Query Optimizer and Data Definition Language Queries

Data Definition Language queries don’t go through the optimizer, right? While normally, my short answer to this question in the past would have been, yes. However, with testing comes knowledge and I want to be sure about the statement. I’m working with a team of people to completely rewrite the SQL Server Execution Plans book. We’...

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Query Store, Force Plan and “Better” Plans

I am endlessly fascinated by how the Query Store works. I love teaching it at every opportunity too. Plus, almost every time I teach it, I get a new question about the behavior that makes me delve into the Query Store just a little bit more, enabling me to better understand how it works. I […]

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Azure SQL Data Warehouse Execution Plans

Azure SQL Data Warehouse can sometimes feel like it’s completely different from SQL Server, but under the covers, it is still (mostly) SQL Server and it does have execution plans. Let’s take a look at one. I’ve created a new SQL Data Warehouse using the sample database available on the portal, AdventureWorksDW. Here’s a quer...

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Query Store, Force Plan and Dropped Objects

I love the Query Store. Seriously. It’s a huge leap forward in the capabilities of Azure SQL Database and SQL Server in support of performance monitoring and query optimization. One of my favorite aspects of the Query Store is the ability to force plans. Frankly though, it’s also the scariest part of the Query Store. […]

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Common Table Expression, Just a Name

The Common Table Expression (CTE) is a great tool in T-SQL. The CTE provides a mechanism to define a query that can be easily reused over and over within another query. The CTE also provides a mechanism for recursion which, though a little dangerous and overused, is extremely handy for certain types of queries. However, the […]

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Query Store and Recompile

One of the many advantages of SQL Cruise is the ability to have enough time during a presentation to be able to answer questions from the people there in great detail. One question came up while I was showing the new functionality of Query Store (available soon in SQL Server 2016, available right now in […]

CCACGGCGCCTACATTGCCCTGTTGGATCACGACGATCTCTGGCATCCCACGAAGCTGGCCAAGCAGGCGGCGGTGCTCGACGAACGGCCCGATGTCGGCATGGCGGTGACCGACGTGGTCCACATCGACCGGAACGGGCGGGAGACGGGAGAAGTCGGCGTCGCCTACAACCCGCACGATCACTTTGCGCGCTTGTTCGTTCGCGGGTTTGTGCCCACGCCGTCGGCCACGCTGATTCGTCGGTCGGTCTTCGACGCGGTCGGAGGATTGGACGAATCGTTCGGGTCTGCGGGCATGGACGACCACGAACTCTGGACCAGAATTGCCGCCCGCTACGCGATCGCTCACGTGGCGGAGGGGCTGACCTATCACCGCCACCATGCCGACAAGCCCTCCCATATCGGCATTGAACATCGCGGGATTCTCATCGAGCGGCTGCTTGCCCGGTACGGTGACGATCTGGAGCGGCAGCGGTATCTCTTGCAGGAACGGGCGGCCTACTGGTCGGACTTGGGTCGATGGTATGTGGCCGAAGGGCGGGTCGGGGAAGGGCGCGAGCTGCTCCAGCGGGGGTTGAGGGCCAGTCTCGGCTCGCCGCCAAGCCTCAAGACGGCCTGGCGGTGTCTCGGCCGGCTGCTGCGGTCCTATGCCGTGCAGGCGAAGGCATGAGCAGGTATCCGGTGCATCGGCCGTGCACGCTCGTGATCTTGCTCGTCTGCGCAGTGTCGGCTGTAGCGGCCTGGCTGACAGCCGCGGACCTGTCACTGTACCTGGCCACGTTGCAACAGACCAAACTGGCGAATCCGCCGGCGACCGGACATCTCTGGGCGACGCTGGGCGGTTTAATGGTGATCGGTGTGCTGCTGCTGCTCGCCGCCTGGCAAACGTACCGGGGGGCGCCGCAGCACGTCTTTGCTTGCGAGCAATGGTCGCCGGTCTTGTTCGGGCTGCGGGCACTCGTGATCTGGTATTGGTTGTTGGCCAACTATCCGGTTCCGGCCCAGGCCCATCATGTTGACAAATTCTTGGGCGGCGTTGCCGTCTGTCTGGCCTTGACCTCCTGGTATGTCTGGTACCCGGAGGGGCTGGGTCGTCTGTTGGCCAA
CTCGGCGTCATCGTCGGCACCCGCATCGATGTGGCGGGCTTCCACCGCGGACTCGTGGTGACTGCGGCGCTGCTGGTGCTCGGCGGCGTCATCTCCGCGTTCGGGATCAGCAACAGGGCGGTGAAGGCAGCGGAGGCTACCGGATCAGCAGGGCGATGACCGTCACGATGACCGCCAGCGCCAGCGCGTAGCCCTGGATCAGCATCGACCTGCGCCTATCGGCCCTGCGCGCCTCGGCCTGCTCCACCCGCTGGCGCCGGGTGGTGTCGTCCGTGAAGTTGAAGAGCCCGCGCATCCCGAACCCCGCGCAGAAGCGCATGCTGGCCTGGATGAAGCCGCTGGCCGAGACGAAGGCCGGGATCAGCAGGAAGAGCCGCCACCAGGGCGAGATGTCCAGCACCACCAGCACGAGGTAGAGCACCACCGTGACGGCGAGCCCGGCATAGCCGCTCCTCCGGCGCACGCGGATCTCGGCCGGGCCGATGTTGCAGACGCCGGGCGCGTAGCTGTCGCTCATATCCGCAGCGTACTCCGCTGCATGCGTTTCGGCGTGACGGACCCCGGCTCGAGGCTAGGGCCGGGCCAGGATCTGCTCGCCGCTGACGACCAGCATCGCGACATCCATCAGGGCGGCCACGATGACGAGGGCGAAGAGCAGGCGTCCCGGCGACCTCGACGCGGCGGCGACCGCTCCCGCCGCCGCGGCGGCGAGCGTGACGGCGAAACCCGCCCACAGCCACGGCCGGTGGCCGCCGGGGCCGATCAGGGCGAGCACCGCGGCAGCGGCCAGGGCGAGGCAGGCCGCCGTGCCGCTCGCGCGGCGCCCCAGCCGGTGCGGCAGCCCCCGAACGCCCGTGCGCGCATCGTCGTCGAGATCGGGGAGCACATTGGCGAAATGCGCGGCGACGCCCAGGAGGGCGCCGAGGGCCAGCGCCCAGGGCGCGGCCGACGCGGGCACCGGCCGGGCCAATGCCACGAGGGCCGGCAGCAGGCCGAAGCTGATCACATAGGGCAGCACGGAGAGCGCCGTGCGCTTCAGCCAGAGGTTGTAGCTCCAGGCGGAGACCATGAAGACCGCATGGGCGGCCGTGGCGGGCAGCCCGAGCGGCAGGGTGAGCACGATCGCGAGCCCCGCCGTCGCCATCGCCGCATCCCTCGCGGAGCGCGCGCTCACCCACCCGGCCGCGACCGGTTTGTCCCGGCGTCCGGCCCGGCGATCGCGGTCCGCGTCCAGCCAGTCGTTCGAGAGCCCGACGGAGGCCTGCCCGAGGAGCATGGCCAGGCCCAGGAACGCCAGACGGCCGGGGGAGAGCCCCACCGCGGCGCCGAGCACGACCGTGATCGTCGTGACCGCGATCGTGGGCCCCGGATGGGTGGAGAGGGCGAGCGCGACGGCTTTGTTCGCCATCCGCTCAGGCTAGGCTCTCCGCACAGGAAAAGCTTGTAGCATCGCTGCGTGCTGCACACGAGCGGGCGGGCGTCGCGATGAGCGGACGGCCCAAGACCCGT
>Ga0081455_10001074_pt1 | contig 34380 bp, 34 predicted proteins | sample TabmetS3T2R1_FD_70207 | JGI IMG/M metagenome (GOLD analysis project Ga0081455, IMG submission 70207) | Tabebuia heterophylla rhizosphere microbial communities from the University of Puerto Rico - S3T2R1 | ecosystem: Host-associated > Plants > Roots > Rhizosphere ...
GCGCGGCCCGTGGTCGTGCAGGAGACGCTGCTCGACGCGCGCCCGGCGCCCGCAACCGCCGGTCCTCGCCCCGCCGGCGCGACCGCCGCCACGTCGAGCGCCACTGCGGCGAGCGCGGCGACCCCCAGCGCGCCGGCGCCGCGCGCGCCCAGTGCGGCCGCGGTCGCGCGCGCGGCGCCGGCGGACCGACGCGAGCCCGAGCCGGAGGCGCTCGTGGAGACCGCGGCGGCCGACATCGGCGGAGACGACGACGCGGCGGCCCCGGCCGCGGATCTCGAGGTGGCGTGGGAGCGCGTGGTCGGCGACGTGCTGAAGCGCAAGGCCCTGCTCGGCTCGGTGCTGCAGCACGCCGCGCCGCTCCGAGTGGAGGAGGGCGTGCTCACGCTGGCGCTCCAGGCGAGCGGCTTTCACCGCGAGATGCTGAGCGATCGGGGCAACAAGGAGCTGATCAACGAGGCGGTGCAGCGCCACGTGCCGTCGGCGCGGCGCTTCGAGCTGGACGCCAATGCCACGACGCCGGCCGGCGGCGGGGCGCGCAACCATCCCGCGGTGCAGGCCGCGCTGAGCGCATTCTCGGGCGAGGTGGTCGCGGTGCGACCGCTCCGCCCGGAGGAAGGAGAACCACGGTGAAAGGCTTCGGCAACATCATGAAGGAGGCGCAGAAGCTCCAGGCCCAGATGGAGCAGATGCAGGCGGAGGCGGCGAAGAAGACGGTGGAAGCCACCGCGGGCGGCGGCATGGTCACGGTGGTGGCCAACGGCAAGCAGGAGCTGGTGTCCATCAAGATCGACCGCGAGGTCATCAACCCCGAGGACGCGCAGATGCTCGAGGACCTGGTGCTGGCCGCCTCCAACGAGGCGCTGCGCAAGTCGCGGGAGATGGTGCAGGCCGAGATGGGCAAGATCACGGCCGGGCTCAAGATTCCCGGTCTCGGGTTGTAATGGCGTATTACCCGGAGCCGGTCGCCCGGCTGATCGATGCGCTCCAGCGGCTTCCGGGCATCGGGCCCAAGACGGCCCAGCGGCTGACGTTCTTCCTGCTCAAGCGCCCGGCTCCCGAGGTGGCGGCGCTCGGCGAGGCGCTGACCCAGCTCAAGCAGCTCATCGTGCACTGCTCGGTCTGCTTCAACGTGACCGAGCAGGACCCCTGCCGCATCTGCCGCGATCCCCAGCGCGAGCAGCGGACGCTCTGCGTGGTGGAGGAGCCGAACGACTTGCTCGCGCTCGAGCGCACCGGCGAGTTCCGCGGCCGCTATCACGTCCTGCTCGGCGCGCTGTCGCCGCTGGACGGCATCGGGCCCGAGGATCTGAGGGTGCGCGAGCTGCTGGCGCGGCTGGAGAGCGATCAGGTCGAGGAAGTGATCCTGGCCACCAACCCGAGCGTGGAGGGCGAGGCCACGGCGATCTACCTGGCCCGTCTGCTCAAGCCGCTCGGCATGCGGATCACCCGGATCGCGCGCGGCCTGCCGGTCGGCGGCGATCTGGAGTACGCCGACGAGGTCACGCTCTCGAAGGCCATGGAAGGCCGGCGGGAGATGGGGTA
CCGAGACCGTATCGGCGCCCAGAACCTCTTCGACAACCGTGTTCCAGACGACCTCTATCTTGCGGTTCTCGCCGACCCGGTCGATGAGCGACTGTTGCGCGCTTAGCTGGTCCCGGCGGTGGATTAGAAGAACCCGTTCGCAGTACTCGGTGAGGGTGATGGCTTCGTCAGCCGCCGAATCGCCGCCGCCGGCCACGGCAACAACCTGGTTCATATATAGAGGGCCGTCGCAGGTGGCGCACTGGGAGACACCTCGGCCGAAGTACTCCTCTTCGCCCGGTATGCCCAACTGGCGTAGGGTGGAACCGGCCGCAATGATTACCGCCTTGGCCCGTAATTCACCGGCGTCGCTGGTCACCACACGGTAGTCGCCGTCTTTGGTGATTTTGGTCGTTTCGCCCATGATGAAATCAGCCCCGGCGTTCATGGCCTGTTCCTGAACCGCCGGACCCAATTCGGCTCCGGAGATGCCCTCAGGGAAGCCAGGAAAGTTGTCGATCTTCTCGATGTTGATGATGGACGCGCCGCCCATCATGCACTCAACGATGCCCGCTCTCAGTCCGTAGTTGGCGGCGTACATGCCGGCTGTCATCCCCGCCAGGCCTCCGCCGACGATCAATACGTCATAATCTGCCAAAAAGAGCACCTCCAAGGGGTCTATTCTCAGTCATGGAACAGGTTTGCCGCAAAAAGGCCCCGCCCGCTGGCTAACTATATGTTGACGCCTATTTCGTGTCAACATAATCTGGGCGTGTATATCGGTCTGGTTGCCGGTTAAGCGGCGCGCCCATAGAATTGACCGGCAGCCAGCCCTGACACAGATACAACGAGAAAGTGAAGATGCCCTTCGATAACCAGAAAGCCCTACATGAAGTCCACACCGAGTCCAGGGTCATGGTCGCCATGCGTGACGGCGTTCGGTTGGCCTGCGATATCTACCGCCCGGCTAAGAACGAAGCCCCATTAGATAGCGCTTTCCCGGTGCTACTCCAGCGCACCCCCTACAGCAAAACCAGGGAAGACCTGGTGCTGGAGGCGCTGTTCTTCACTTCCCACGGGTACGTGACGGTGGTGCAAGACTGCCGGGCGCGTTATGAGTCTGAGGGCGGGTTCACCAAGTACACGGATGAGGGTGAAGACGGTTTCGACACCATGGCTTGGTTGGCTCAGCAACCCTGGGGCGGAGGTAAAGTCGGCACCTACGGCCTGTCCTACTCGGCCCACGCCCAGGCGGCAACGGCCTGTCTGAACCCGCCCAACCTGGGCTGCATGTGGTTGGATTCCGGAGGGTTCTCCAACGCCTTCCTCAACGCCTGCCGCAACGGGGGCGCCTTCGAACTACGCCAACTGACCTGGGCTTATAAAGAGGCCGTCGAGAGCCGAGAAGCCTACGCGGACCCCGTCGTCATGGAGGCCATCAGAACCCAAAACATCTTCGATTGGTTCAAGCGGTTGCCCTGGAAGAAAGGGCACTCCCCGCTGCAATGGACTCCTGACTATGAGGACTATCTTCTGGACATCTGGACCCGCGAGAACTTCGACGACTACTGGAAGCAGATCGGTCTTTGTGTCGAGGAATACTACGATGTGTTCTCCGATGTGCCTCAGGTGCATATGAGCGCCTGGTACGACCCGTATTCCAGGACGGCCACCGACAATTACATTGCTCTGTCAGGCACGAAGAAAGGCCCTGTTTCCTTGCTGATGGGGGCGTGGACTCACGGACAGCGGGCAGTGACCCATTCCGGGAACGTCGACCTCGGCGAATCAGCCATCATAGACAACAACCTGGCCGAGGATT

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Generating Estimated Plan and the Plan Cache

Does generating an Estimated Plan cause that plan to be loaded into the plan cache? No.   What? Still here? You want more? Proof? Fine. Let’s first run this bit of code (but please, not on your production server): DBCC FREEPROCCACHE(); That will remove all plans from cache. Now, let’s take this query and generate […]

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Differences Between Actual & Estimated Plans

I have, in the past, made way too much of the need for Actual Plans when doing performance troubleshooting. The primary reason for this is to get the Actual Plan in order to see the differences between the Actual and Estimated Row Counts as a means of understanding how the optimizer saw the data. But, is […]

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“Pretty Plans vs. Performance” or “Grant Gets Pwned”

If you get an execution plan that looks like this: I wouldn’t blame you for immediately thinking about query tuning. Especially if the code that generated it looks like this: SELECT soh.OrderDate, sod.OrderQty, sod.LineTotal FROM Sales.SalesOrderHeader AS soh INNER JOIN Sales.SalesOrderDetail AS sod ON sod.SalesOrderID = soh.SalesOrderID WHER...

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The Utility of Execution Plans in Natively Compiled Procedures

I’m actually having problems identifying the utility of execution plans when working with natively compiled procedures. Or, put another way, why bother? I’ve posted a couple of times on natively compiled procedures and SQL Server execution plans. I’ve found the differences interesting and enlightening, but I’m seriously ques...

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